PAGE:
I make my case on my blog:

  6. 206
    Hank Roberts says:

    Is the cold air cold enough to have ozone depletion be a problem down into the lower latitudes? Anyone measuring ultraviolet/sunburn levels this winter in the US?

  7. 207
  8. 208
    Tony Weddle says:

    Secular Animist,

    I don’t know why you answered a different question, unless you’re saying that a zero-carbon civilisation would inevitably be worse than the present one.


    You also seemed to have answered a different question from the one I asked Secular Animist, who claimed that there was more than enough energy all around us; all we have to do is convert it to useful forms. The implication is that the energy all around us is not already in a useful form. That energy must be having an impact in our biosphere, why is that not useful? A follow on question would probably be: how much of the energy all around us can be converted to forms that are useful to us, without having unintended consequences for us? Perhaps related to this is a piece of research I read about a couple of years ago about the limits of wind energy, without causing detrimental effects, but there is little research in this area. I do also wonder about the resources needed to harness the “energy all around us” plus the EROEI on that.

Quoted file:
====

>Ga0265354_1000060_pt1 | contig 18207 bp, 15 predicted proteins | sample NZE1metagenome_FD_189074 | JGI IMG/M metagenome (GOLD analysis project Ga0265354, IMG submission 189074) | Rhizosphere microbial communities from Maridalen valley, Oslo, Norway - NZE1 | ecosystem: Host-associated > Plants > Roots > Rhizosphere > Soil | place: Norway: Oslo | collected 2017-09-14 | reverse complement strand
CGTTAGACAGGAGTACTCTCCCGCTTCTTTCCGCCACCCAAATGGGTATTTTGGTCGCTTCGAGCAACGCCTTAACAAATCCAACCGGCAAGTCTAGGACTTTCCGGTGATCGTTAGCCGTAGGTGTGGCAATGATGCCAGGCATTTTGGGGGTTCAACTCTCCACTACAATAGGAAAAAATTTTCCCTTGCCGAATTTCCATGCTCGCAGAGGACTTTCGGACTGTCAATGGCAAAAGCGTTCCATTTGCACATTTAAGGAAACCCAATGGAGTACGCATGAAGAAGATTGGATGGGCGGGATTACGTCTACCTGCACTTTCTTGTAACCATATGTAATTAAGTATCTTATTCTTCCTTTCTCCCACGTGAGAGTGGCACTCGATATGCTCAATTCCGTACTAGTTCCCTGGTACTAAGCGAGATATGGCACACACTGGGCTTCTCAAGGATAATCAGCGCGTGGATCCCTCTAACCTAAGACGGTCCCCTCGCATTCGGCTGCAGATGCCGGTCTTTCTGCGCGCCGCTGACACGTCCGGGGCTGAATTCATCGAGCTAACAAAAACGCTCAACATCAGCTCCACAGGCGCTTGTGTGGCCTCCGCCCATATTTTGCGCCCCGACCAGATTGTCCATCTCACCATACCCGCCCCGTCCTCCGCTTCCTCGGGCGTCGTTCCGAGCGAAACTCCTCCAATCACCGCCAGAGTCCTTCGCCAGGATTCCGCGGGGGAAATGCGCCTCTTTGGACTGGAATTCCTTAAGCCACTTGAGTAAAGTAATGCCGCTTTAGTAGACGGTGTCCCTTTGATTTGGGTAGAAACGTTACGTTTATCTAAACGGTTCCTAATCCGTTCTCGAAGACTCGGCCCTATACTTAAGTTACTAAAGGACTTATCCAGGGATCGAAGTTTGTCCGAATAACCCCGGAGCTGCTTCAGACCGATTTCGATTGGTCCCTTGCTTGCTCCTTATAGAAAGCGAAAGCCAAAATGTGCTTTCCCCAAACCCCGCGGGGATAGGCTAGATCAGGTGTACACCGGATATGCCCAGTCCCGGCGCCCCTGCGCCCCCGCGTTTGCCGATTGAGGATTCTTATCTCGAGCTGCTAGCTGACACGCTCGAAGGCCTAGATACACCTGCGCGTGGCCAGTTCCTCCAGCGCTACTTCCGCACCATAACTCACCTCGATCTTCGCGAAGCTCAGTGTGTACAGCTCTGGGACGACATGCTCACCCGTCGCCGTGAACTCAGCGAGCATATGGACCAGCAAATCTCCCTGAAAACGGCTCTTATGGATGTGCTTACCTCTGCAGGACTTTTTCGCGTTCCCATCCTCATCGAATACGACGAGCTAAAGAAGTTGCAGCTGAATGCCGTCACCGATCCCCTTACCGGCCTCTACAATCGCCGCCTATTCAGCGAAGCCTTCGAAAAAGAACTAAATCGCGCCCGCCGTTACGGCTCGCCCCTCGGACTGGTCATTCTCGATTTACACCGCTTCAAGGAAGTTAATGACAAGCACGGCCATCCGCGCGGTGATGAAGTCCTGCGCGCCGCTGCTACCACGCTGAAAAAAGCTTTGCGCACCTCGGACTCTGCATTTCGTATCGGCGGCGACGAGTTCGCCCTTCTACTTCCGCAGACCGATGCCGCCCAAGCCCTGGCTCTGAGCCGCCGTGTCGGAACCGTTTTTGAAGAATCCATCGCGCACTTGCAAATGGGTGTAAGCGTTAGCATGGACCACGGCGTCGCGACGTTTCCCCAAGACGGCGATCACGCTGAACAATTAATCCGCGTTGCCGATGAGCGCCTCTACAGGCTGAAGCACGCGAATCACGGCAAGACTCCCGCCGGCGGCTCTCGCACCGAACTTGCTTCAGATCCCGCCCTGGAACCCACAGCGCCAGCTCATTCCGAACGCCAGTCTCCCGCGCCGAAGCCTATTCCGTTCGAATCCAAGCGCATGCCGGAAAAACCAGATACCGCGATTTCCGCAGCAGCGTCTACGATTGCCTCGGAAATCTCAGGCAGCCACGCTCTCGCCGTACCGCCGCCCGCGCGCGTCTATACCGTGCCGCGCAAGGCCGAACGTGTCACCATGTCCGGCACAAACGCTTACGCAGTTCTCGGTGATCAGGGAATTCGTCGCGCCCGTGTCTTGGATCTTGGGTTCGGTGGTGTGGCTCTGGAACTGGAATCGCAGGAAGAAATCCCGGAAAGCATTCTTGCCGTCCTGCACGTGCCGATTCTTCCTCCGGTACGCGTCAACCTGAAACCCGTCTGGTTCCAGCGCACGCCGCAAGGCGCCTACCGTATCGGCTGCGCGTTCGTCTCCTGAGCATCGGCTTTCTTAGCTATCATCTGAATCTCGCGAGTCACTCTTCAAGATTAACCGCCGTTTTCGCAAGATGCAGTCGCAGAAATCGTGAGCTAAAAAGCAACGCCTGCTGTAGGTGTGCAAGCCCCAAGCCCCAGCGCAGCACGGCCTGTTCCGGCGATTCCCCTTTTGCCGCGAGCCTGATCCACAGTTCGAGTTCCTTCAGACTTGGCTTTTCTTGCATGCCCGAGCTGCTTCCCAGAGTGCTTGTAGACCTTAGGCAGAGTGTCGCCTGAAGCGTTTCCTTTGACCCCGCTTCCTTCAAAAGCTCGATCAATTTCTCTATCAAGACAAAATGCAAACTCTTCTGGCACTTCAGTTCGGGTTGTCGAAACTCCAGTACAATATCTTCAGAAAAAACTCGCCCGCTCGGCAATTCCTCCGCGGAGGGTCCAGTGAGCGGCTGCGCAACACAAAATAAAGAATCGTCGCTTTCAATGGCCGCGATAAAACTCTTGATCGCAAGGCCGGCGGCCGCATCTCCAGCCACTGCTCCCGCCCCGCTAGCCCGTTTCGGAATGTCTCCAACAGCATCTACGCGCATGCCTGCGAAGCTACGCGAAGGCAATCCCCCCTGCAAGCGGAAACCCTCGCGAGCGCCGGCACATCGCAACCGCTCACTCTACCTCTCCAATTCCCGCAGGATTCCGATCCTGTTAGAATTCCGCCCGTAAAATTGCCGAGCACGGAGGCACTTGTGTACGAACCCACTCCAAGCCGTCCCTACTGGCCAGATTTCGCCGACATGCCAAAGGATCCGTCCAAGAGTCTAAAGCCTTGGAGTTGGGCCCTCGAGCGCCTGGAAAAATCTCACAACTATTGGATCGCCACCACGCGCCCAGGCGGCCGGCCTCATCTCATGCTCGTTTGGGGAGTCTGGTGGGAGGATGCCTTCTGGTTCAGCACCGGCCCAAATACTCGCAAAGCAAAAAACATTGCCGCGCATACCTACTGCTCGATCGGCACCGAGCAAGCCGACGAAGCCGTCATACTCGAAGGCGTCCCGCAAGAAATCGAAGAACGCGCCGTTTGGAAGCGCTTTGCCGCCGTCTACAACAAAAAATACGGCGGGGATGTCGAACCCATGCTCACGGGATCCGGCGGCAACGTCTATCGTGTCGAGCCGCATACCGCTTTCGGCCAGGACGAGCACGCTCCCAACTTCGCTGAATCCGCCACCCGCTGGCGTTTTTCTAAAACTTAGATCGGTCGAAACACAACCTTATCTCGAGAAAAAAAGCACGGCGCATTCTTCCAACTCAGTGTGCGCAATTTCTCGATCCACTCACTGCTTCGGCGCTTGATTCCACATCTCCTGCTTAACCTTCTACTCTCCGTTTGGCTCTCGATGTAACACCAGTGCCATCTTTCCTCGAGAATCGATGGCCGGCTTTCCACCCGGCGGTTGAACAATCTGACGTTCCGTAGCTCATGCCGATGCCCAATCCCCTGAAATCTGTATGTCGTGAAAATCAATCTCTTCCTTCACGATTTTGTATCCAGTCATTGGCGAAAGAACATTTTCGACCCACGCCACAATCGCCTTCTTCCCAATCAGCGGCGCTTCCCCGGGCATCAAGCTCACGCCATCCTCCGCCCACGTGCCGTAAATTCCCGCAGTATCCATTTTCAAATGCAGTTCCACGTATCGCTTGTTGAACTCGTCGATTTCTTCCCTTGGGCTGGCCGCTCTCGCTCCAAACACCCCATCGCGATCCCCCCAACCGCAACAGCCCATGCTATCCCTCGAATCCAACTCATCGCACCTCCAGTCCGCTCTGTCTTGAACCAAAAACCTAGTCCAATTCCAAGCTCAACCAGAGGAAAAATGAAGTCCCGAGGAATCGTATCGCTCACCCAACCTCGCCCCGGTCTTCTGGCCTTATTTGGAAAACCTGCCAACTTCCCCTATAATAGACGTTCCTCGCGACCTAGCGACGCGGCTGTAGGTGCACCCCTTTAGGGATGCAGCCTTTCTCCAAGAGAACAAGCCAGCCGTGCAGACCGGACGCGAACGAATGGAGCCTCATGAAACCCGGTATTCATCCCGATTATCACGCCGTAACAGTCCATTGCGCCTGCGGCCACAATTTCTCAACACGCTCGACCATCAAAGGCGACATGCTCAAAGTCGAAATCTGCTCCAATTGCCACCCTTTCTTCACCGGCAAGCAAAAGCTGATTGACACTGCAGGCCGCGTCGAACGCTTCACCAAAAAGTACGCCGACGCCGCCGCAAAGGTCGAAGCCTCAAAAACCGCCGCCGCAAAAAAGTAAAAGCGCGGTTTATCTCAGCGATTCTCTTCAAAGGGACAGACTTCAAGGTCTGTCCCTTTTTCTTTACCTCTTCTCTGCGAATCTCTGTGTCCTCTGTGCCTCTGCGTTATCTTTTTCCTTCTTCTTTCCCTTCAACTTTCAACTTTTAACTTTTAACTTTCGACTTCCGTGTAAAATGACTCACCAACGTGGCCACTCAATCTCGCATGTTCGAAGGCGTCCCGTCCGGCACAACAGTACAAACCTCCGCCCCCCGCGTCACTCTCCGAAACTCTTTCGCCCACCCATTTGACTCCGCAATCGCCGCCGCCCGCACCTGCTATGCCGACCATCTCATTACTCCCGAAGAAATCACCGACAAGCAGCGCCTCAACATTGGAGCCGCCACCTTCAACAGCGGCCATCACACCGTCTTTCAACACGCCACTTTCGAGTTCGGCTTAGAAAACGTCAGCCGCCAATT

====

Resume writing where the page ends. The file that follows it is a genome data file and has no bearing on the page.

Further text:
9. 209
    Tony Weddle says:

    I saw this on the Scientific American website: Polar Vortex Chill Fails to Make History.

    It seems to be promoting the idea that the freezing conditions are nothing that hasn’t been seen before. Is this right? Have there been other times in recorded history when parts of every state have seen sub-zero temperatures on the same day? How about country-wide average temperature, has it been this low before in recorded history?

  10. 210
  11. 211
  12. 212
    Hank Roberts says:

    > unless you’re saying that …

    Oh, such clever trolling. I bet you hook him and can play him for days.

    Or maybe not.

    Did you know it was below freezing in Hawaii this week?
    They have this mountain you may have heard of – Mauna Loa ….

  13. 213
    patrick says:

    Kevin McKinney #193–I think fuel cells are coming faster and more widely than just about any 1 can possibly imagine. But I’ve never been a fan of the particular version you cite, for reasons stated in paragraphs 7 & 8 here: